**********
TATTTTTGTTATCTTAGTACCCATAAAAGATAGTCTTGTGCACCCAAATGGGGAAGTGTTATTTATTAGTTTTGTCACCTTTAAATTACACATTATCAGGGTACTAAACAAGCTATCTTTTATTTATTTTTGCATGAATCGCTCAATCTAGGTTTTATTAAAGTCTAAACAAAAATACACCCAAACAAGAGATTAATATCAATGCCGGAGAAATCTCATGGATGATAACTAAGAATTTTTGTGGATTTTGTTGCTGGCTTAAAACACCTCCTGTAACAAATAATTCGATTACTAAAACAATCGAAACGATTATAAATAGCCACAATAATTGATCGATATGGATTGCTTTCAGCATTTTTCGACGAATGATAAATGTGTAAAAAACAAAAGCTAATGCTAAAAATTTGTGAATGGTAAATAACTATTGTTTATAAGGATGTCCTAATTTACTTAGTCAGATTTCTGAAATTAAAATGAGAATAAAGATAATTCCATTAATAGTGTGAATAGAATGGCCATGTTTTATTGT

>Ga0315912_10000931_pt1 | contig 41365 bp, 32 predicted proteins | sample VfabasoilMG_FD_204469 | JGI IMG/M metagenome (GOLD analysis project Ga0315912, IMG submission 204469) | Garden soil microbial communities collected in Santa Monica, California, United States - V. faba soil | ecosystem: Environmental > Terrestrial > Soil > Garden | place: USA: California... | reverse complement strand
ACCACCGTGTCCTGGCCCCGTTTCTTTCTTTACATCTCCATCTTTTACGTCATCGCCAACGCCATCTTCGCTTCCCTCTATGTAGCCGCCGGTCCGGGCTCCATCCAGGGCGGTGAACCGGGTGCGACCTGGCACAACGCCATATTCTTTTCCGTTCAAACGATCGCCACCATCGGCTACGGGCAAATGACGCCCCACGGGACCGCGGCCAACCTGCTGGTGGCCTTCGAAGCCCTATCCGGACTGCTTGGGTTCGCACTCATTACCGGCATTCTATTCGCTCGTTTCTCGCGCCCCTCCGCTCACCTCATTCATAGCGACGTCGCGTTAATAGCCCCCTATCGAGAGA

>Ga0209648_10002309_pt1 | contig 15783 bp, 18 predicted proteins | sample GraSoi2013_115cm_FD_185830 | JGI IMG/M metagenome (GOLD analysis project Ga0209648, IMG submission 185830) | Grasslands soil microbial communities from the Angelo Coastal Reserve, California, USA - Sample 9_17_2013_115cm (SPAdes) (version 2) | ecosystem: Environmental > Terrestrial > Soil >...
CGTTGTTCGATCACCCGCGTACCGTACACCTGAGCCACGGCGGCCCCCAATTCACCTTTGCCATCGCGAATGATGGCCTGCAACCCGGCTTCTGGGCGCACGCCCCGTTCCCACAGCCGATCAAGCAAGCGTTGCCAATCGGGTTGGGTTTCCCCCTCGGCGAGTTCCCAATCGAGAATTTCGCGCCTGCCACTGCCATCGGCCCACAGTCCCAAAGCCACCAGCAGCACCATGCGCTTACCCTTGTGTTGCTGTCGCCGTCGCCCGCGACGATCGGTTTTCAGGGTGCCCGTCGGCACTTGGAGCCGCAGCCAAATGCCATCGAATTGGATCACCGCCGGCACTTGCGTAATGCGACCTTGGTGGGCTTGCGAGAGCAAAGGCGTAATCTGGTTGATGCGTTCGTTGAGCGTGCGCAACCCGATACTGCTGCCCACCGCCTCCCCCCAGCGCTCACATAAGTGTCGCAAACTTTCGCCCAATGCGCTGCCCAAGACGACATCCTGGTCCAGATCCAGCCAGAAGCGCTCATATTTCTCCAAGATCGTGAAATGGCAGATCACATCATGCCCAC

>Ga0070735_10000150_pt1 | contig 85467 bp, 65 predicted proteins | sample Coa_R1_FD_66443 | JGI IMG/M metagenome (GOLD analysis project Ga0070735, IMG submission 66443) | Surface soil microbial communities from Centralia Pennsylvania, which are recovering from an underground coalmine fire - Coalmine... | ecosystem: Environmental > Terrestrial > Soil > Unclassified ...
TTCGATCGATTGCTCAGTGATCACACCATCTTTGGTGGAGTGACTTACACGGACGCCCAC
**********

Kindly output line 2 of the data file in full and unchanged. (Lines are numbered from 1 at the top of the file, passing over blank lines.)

>Ga0315912_10000931_pt1 | contig 41365 bp, 32 predicted proteins | sample VfabasoilMG_FD_204469 | JGI IMG/M metagenome (GOLD analysis project Ga0315912, IMG submission 204469) | Garden soil microbial communities collected in Santa Monica, California, United States - V. faba soil | ecosystem: Environmental > Terrestrial > Soil > Garden | place: USA: California... | reverse complement strand